“Insensibly one begins to twist facts to suit theories, instead of theories to suit facts.” — Sherlock Holmes, as recorded by Dr. James Watson, writing under his pseudonym, Sir Arthur Conan Doyle … or was it the other way around?
“Oh, yes, we’re using Agile,” my client’s two CIOs told me.
Their company had engaged us to assess their IT practices and effectiveness. In addition to consolidating to one CIO (some recommendations are easier to figure out than others), we also suggested IT should adopt Agile to guide its application development efforts.
Their situation wasn’t all that unusual. The road to Agile is replete with forks. Travelers should avoid many of their tines.
My client had chosen a popular one: They were practicing, not Agile, but Haphazard.
Sadly, they ignored our 12-step App Dev recovery program, the two CIOs presided over a calamity, and eventually our former client became a division of a larger non-client.
Astonishingly, many business and IT leaders continue to misunderstand Agile, and that doesn’t include last week’s advice about applying Agile thinking to business situations beyond application development.
In some cases the misunderstanding is willful, grounded in distrust that Agile’s open-endedness can lead to useful results. If you share this distrust, a question: When you were a child, did you draw up a roadmap for your growth and development that would take you, step-by-step, through your adolescence, remaining education, personal relationships, offspring, careers, retirement, and demise?
Please say you didn’t. I recall, as a teaching assistant back in my grad school days, talking with pre-meds who discovered, in their junior or senior years, that they really didn’t want to become physicians after all, but felt trapped by the choices they’d already made.
I’ll leave the analogy there for you to explore at your leisure. Here, for your edification and amusement, are some other popular misunderstandings about Agile:
Agile isn’t Haphazard: With Haphazard development, project team members wake up each day figuring out what they should do to move the project forward. Or, nearly as bad, the project manager wakes up trying to figure this out.
No matter which Agile variant you use, the project is built around an organized list of Things the Application Should Do — the Backlog.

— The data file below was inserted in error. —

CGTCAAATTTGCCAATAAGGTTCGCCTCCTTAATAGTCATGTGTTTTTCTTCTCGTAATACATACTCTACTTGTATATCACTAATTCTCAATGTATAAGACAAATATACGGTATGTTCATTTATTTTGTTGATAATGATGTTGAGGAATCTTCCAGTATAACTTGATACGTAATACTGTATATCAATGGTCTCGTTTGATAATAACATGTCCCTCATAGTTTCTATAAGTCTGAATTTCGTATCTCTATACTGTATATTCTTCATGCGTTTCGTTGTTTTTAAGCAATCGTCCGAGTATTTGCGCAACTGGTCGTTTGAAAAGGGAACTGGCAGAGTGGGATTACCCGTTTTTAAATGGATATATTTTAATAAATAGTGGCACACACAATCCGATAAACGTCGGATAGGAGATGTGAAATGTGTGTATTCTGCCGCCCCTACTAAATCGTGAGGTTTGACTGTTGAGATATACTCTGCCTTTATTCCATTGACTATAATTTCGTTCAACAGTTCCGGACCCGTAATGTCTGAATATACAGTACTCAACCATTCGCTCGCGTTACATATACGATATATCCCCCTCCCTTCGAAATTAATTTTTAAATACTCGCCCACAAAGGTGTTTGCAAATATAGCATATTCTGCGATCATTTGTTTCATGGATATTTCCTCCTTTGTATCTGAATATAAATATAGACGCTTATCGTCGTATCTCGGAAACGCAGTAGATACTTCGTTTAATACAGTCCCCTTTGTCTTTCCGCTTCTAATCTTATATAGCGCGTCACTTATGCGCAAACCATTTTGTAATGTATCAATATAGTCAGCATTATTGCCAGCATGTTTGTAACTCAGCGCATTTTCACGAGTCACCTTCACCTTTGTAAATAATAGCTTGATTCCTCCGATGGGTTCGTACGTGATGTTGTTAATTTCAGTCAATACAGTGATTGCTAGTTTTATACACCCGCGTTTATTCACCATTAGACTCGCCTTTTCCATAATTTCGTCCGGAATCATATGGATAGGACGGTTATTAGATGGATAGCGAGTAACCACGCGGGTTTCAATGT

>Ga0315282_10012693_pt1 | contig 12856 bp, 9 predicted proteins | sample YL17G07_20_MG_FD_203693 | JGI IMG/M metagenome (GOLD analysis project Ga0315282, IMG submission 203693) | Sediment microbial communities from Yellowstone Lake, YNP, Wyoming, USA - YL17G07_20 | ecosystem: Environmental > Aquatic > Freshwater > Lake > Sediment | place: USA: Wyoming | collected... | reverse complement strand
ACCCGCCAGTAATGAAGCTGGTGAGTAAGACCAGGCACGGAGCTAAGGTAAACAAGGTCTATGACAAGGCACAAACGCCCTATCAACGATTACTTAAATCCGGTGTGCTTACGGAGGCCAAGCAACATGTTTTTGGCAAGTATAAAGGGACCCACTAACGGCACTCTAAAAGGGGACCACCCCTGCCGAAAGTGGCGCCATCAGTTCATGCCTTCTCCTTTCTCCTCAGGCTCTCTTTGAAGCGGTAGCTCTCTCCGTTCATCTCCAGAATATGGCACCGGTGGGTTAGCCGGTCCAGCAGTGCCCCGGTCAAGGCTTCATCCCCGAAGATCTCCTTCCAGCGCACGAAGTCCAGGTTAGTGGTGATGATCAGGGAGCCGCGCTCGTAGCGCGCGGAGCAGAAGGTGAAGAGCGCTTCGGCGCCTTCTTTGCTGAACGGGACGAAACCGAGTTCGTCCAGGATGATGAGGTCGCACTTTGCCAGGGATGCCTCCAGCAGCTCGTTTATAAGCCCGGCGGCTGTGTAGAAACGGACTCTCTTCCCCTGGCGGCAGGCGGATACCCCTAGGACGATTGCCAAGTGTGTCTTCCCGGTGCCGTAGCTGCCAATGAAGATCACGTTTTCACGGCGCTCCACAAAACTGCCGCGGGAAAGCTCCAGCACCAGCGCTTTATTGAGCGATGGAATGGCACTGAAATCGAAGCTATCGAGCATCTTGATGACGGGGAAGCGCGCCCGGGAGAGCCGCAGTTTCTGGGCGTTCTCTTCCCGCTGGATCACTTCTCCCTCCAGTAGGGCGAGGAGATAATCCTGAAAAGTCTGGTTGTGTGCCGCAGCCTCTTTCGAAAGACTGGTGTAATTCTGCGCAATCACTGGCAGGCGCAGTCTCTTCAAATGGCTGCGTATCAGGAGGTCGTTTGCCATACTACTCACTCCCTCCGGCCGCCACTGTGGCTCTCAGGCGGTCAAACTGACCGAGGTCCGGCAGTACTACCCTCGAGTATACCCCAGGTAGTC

Agile testing isn’t haphazard, either: With Agile, testing is, if anything, more planned than with its Waterfall alternatives: Those developing a chunk of functionality — usually a module defined by a User Story — know when testing should start on their work. Even more important, every module includes, as part of its definition, a test plan.
Agile isn’t Scrum: It’s a squares and rectangles thing. All Scrum is Agile; not all Agile is Scrum.
Scrum, the most structured Agile variant, is especially popular among IT folk who, schooled in Waterfall development, need control structures and formal governance. There are, however, worthy alternatives.
Especially, look at Kanban, in which developers, when they finish work on a User Story, pull another one out of the Backlog, usually the one (1) with the highest priority, that (2) they’re qualified to develop. Alternatively the project manager assign a user story to them instead.
And, especially if you’re implementing a COTS (commercial, off-the-shelf) software solution, look at “Conference Room Pilot” (CRP) or its close relative, Acceptance Test Driven Development (ATDD). They’re good choices for packages because they’re built around business users trying to do their jobs using the package.
They try, that is, with a real-life business transaction. Wherever they can’t process it, they tell the developers locked in the conference room with them what the problem is. The developers, using the configuration tools built into the package, adjust it to make the problem go away. Rinse and repeat.
Agile disrespects architecture: Developers don’t just write code however they’d like. They develop in conformance to a well-defined application architecture — probably a microservices architecture, but what matters is that, early in the project, the team will, collaborating with the Architecture Review Board or equivalent, establish architectural standards to guide development.
Nor do developers modify the data model whenever they face a situation that calls for it. The project’s consulting data designer reviews the suggested data model change with the developer and, once the two have converged on the best approach, makes the changes happen.
An equivalent set of conversations happens with any other developer solutions that don’t fit the company’s architectural standards.
What doesn’t happen is the developer filling out a form to request a change, for review by some governance committee or other.
That would be decidedly not-agile, as a key Agile principle is that individuals and interactions are more important than processes and tools.
It would also, by the way, ignore a key KJR principle: That there is no process so glacial that it can’t be slowed even further by involving a committee.